There are a few theories about that, one being that late war German armour plate was indeed more brittle due to a deficiency in some of the rare metals used (?Molybdenum, replaced by Vanadium), or possibly the photos are of tanks that have been hit repeatedly & that the repeated hammering destroyed the armour integrity which then failed with catastrophic effect, as would any armour subjected to the same damage. http://tankarchives.blogspot.com/2013/08/german-armour-quality.html

    • This reply was modified 3 years ago by Etranger.
    #93796
    grizzlymc
    Participant

    IK am pretty sure it was substitution of coper for nickel in the panther’s glacis which made it susceptible to cracking rather than penetration.

    #93807
    Not Connard Sage
    Participant

    Those pics seem to illustrate that German armour was prone to fracture and catastrophic failure. More so than Allied tanks? .

    There are a few theories about that, one being that late war German armour plate was indeed more brittle due to a deficiency in some of the rare metals used (?Molybdenum, replaced by Vanadium), or possibly the photos are of tanks that have been hit repeatedly & that the repeated hammering destroyed the armour integrity which then failed with catastrophic effect, as would any armour subjected to the same damage. http://tankarchives.blogspot.com/2013/08/german-armour-quality.html

     

    Yebbut, that Sherman glacis you posted has taken multiple hits and hasn’t cracked. Ditto deephorse’s pic.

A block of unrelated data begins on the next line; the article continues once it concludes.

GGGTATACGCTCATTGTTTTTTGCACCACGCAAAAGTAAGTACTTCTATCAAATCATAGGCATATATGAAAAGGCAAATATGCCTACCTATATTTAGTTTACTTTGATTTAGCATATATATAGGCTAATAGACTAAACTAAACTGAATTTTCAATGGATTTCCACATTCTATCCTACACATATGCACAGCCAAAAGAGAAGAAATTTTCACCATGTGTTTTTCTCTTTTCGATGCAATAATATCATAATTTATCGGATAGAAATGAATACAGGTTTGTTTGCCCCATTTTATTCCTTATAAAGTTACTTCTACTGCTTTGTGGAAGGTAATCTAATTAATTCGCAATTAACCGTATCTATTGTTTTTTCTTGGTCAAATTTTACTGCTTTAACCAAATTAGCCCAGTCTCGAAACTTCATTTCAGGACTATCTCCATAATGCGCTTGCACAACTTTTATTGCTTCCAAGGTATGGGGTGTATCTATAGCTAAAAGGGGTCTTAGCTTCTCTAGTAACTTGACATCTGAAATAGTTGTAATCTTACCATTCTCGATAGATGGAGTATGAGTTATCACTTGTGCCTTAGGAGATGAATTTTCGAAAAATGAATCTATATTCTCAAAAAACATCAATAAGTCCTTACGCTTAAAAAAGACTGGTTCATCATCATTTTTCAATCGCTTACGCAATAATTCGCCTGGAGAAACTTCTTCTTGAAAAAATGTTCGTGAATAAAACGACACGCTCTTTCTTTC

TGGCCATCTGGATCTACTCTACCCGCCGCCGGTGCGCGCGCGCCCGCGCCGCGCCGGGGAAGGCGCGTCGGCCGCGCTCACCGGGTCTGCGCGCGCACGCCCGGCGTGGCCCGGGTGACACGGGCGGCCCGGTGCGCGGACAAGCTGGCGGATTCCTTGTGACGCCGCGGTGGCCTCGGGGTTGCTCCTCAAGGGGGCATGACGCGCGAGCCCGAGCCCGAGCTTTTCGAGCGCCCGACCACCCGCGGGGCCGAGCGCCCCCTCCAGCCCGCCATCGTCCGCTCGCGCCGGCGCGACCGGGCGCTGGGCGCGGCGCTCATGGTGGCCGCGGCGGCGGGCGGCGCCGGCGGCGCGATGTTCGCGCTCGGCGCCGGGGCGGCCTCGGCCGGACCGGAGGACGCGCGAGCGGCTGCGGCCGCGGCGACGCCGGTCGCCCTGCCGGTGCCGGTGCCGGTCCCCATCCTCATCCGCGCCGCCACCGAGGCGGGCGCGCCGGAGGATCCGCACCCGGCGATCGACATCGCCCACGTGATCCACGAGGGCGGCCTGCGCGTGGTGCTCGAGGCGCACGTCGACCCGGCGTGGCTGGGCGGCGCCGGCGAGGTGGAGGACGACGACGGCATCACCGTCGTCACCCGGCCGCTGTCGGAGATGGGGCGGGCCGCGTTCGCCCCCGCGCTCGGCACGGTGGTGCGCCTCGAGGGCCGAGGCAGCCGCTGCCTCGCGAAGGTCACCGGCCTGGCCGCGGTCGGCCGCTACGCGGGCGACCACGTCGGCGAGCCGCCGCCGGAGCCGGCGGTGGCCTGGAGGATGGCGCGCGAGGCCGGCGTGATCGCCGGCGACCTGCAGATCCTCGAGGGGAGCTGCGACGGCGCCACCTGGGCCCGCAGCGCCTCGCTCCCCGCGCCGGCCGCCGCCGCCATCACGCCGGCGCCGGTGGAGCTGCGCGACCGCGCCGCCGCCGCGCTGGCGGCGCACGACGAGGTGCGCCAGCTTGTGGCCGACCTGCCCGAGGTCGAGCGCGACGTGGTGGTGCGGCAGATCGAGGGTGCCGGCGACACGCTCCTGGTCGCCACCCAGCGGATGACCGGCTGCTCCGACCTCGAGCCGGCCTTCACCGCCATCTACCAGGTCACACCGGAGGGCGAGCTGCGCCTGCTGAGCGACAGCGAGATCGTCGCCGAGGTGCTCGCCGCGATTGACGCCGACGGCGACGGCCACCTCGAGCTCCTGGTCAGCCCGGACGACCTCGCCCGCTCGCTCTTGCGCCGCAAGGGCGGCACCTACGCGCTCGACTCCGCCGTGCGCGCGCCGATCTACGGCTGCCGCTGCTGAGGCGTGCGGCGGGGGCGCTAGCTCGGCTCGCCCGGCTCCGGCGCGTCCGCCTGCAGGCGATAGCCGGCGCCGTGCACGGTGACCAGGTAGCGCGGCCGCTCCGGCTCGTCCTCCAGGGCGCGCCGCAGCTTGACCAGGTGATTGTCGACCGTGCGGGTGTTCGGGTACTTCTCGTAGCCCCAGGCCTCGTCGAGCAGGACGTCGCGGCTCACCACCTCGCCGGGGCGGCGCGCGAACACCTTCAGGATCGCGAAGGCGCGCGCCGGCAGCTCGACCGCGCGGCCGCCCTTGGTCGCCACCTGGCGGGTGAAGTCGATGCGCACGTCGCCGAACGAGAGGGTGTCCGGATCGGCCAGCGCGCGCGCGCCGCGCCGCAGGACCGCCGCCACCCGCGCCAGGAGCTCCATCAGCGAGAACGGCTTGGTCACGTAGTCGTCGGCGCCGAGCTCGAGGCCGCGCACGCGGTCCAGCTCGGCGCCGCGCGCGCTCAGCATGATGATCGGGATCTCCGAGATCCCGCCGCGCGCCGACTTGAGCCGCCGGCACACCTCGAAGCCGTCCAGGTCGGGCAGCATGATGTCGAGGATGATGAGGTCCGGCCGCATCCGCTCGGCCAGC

This Panther has taken one hit, which probably ruined the driver’s day,  the plate seems to have deformed as well as cracked and sheared at the glacis weld.

     

     

    "I go online sometimes, but everyone's spelling is really bad. It's... depressing."

    #93808
    Not Connard Sage
    Participant

    And this Panther turret has taken three deflected hits, and given up the ghost.

    I wonder how much spalling happened on the inside when it went?

    "I go online sometimes, but everyone's spelling is really bad. It's... depressing."

    #93809
    Etranger
    Participant

    We’re getting a long way away from Cobra King….

    With the second Panther in particular, multiple shots have been taken at it, possibly by different crews at different times, since it was SOP to shoot at any tank that wasn’t obviously already destroyed (exploded, burnt out etc) in case it was still “alive”. With that amount of damage on the outside, it’s probable that any one of those hits was lethal to the turret crew.